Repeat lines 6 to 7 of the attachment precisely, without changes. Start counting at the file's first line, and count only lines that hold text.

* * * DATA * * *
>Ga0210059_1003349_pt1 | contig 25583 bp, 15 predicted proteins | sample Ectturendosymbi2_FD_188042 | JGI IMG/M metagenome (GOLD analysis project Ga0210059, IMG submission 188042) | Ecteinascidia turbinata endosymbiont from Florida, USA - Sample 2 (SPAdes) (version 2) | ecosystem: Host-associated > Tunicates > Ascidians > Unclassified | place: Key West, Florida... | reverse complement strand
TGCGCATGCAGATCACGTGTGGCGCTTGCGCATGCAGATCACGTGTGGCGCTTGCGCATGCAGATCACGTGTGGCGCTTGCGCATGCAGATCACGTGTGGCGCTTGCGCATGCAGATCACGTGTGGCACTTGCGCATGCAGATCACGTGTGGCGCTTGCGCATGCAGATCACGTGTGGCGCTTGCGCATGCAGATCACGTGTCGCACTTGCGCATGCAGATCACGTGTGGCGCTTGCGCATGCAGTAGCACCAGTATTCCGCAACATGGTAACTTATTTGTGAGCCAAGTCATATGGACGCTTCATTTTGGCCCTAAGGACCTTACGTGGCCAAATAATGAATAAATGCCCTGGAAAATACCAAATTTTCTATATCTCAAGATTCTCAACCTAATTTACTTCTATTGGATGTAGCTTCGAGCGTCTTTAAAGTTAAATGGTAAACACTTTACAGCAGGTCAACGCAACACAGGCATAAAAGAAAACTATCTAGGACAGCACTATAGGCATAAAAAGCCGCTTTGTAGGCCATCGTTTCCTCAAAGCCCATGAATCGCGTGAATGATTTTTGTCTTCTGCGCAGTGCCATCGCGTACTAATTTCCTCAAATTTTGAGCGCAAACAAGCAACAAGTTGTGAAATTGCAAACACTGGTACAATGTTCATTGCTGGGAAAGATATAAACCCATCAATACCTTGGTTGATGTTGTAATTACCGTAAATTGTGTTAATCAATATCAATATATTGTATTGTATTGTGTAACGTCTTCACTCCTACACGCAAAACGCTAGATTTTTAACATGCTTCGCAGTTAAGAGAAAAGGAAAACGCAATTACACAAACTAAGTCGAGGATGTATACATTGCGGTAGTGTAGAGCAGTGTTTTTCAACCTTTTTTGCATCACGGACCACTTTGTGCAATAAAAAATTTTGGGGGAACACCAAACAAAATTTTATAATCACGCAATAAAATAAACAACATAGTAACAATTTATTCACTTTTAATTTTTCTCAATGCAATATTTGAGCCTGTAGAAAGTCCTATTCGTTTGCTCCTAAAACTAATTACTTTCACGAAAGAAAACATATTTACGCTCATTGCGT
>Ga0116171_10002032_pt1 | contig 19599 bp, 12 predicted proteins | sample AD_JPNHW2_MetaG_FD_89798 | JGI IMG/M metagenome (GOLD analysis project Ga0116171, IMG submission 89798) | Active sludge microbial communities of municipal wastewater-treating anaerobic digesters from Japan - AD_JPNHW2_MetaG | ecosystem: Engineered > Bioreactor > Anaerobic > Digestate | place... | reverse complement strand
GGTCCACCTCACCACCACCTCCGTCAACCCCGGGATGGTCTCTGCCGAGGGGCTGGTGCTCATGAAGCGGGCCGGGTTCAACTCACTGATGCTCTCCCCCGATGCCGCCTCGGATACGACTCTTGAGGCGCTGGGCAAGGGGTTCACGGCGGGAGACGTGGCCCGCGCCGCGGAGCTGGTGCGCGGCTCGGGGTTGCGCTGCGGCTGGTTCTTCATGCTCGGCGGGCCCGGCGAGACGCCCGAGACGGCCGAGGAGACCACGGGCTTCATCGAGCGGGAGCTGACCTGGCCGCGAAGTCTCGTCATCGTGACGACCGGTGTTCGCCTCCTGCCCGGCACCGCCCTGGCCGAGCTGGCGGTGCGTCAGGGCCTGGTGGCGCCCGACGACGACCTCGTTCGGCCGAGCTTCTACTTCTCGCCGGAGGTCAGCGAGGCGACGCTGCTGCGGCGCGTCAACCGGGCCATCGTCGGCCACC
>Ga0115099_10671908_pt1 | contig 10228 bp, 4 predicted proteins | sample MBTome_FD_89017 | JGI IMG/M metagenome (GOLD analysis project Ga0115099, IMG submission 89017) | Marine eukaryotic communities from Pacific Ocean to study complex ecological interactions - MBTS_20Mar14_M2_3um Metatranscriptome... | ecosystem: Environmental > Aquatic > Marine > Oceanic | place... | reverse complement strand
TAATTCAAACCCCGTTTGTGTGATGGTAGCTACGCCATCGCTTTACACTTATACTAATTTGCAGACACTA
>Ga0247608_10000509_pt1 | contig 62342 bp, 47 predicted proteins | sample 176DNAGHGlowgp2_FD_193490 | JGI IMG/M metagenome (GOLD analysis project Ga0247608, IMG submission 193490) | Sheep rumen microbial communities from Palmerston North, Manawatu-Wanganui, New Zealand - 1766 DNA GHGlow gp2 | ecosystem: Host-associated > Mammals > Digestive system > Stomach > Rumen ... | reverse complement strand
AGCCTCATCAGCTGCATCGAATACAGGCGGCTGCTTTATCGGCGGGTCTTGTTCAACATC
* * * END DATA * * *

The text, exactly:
TAATTCAAACCCCGTTTGTGTGATGGTAGCTACGCCATCGCTTTACACTTATACTAATTTGCAGACACTA
>Ga0247608_10000509_pt1 | contig 62342 bp, 47 predicted proteins | sample 176DNAGHGlowgp2_FD_193490 | JGI IMG/M metagenome (GOLD analysis project Ga0247608, IMG submission 193490) | Sheep rumen microbial communities from Palmerston North, Manawatu-Wanganui, New Zealand - 1766 DNA GHGlow gp2 | ecosystem: Host-associated > Mammals > Digestive system > Stomach > Rumen ... | reverse complement strand